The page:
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COAR Launches Draft “Resource Type” Vocabulary for Open Access Repositories

Open access repositories are evolving in terms of the roles they play and the attributes they aim to express in their records. Users want to know about additional metadata elements used for describing repository items, such as open access status, research funder, institutional affiliation, and so on. Given the truly international and collaborative nature of research, repositories must be connected and aligned around policy and practices, and standard controlled vocabularies are an extremely important aspect of this alignment. Through an active, international Editorial Board, COAR has begun to develop a series of controlled vocabularies for open access repositories.

The aim of this work is to build broad international consensus around vocabulary items for open access repositories. The Editorial Board has reviewed existing regional and topical metadata schemas including info:eu-repo (and OpenAIRE Guidelines), NISO Access and License Indicators, RIOXX, CERIF Semantic Vocabulary, CASRAI Dictionary and others. For each vocabulary element, a definition is provided, and the item has been translated into several languages that will be connected via linked data principles.

As a first step, the Editorial Board is making the first draft version controlled vocabulary, resource type, available for comment by the broader community. COAR invites you to provide feedback on the definition and the vocabulary terms that are provided in English and several other language (Catalan, Chinese, French, Italian, Portuguese, Spanish, German, and Russian). All comments can be posted from the COAR website for consideration. The period for input will be two months from August 1 to October 1, 2015.

In the coming months the editorial board will be working on other vocabularies that will also be made available to the community for comment. This work contributes to COAR’s broader objective to develop and maintain a set of international controlled vocabularies for open access repositories and ensure they are adopted widely.

The Resource Type Vocabulary Draft v.1.0 (July 2015) is available to read and for comment here.

Support for this work has been provided by:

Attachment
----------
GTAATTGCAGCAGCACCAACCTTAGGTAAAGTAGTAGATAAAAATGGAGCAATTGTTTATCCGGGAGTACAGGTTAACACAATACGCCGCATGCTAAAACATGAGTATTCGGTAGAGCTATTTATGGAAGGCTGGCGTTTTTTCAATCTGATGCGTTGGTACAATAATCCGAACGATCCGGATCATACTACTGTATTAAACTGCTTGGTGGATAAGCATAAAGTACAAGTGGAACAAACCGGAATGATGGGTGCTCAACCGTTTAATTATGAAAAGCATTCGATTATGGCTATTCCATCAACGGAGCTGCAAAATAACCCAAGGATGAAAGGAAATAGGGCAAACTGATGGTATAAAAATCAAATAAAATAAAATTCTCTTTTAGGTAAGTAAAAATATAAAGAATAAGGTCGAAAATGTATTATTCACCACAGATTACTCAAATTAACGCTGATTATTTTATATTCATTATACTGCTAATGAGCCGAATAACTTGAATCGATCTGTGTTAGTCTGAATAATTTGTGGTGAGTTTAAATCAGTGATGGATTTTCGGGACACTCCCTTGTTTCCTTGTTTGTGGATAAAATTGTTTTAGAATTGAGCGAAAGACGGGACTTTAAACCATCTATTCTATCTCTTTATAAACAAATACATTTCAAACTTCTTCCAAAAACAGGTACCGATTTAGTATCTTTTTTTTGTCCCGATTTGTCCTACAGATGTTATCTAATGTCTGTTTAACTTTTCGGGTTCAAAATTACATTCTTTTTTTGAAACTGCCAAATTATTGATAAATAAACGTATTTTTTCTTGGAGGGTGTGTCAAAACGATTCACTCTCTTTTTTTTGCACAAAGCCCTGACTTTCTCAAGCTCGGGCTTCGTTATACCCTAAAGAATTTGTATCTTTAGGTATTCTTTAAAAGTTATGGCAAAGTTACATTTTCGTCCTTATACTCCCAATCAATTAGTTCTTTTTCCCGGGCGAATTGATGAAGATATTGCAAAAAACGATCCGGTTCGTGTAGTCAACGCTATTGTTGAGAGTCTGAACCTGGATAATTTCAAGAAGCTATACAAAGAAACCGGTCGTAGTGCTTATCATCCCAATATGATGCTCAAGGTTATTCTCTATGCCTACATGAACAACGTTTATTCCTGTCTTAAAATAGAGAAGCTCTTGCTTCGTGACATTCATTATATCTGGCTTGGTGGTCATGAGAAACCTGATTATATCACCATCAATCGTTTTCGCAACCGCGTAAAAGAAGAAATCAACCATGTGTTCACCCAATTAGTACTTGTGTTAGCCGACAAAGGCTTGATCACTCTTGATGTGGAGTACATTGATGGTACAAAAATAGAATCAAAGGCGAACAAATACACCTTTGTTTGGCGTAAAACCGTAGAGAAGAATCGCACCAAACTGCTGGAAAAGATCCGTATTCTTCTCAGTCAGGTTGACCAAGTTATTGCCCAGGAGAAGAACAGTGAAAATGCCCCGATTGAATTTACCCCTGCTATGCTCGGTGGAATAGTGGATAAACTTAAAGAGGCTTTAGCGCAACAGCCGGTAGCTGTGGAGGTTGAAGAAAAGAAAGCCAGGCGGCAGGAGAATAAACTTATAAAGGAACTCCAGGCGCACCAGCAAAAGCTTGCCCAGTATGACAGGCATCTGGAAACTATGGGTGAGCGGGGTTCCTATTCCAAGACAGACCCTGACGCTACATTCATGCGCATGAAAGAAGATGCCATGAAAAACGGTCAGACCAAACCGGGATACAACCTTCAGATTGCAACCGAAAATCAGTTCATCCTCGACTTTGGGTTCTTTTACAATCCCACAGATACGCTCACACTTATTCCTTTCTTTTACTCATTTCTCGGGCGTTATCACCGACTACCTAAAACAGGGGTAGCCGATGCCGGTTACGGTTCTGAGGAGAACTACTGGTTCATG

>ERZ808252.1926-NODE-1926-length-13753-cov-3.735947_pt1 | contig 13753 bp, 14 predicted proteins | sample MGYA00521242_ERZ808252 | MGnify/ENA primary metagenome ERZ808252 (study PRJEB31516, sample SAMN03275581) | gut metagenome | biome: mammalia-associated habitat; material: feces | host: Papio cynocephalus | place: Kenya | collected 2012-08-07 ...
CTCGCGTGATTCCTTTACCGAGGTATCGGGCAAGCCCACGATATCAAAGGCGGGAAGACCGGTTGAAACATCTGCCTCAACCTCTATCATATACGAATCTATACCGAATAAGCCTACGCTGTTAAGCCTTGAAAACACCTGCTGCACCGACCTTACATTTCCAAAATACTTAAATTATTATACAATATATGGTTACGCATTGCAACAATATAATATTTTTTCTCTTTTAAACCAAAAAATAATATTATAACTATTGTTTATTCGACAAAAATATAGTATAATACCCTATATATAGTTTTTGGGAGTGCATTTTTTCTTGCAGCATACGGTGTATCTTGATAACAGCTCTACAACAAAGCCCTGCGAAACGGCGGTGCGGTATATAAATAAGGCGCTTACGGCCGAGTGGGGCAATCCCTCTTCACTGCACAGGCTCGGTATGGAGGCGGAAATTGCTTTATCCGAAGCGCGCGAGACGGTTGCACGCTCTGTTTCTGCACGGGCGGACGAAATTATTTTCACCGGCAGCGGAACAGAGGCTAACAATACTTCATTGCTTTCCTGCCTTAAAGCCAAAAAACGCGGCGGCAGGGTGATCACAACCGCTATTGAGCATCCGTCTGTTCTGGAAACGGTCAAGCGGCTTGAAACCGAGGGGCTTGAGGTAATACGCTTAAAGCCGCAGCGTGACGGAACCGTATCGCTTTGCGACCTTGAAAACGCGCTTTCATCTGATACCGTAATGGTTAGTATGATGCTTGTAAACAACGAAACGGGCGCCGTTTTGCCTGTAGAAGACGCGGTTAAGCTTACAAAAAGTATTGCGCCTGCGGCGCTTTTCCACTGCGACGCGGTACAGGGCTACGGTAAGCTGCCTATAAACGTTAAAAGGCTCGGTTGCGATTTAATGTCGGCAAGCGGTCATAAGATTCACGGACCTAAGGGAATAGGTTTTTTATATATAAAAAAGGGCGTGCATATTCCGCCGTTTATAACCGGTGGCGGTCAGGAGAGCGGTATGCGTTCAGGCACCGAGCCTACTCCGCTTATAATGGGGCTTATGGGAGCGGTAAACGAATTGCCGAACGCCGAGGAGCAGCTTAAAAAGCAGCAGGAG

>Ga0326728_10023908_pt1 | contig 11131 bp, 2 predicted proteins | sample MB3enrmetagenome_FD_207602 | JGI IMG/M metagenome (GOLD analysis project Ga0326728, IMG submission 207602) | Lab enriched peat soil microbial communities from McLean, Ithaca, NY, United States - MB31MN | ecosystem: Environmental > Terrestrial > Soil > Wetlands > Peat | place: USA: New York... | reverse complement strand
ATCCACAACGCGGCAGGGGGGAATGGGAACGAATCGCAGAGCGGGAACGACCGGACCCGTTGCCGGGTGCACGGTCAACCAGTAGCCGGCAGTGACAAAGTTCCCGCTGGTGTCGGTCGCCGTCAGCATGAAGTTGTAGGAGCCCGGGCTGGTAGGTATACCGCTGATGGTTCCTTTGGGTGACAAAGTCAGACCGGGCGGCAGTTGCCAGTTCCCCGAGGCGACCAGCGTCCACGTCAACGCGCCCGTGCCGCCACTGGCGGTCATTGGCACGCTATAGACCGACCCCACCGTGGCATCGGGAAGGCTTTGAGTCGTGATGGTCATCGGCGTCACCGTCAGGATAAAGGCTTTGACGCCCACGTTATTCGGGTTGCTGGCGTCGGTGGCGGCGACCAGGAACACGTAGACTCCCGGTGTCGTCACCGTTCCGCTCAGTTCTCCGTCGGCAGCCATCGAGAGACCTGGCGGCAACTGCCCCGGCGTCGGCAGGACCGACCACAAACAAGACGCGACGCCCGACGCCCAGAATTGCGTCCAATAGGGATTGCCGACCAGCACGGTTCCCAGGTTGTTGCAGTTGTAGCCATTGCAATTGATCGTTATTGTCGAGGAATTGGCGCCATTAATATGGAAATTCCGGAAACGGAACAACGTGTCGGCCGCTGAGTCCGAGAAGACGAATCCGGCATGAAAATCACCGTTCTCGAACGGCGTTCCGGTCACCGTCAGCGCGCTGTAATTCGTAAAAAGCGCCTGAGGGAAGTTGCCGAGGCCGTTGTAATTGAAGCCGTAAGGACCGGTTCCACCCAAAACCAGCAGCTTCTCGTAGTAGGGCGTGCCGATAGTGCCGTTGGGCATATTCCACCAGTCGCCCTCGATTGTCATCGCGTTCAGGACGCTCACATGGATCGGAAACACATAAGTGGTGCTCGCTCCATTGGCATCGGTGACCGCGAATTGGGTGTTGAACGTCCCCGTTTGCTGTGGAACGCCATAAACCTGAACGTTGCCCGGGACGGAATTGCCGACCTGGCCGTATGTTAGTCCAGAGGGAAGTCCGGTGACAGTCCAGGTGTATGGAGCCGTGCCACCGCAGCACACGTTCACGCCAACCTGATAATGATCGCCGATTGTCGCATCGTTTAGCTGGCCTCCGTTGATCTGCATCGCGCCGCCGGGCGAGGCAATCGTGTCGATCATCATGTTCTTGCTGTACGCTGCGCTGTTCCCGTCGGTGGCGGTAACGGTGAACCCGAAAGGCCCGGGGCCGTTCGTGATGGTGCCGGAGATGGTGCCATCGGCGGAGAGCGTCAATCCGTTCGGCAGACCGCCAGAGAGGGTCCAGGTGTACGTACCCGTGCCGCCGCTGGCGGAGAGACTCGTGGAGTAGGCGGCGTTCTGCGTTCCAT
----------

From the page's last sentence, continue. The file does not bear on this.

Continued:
• The COAR Controlled Vocabularies Editorial Board and COAR Interest Group Controlled Vocabularies for Repository Assets
  • ART (Artificial Intelligence Research) at University of Tor Vergata and the Food and Agriculture Organization of the United Nations that are providing the expertise and infrastructure for the creation and maintenance of the COAR Vocabularies, particularly as Linked Open Data.

For more information, please contact:

  • Jochen Schirrwagen, Controlled Vocabularies Interest Group Coordinator (email)
  • Imma Subirats, Controlled Vocabulary Editorial Board Coordinator (email)
  • Kathleen Shearer, Executive Director, COAR (email)
by Categories: News

4 thoughts on “COAR Launches Draft “Resource Type” Vocabulary for Open Access Repositories

  1. Dear all

    I wonder whether the expression “open access” itself should not be precisely defined in this context, given that it has many different meanings. Normalization might be useful as well…

  2. Dear COAR friends,

    Sorry for the delay in response.

    Facet classifications may be too complicated.
    Draft seems to show hierarchical structure, but format and type (used in Dublin Core) seem to be mixed improperly.
    In eu-repo, “semantics” covers the vocabulary only for type. It may be worth considering for smooth adjustment between DC and this to split the classification into semantics and formats.
    Or at least the guideline for using this vocabulary will be needed.

    And dataset will not necessarily be numerical.
    We propose to exclude ”numerical” from the definition of it.
    And it may be worth considering to add another definition to categorize the dataset by its characteristics; such as Observational data / Experimental data / Computational data and so on.

    P.S. The definition of annotation seems to have changed quite a bit from the one of eu-repo. Raising awareness of it may be also needed.

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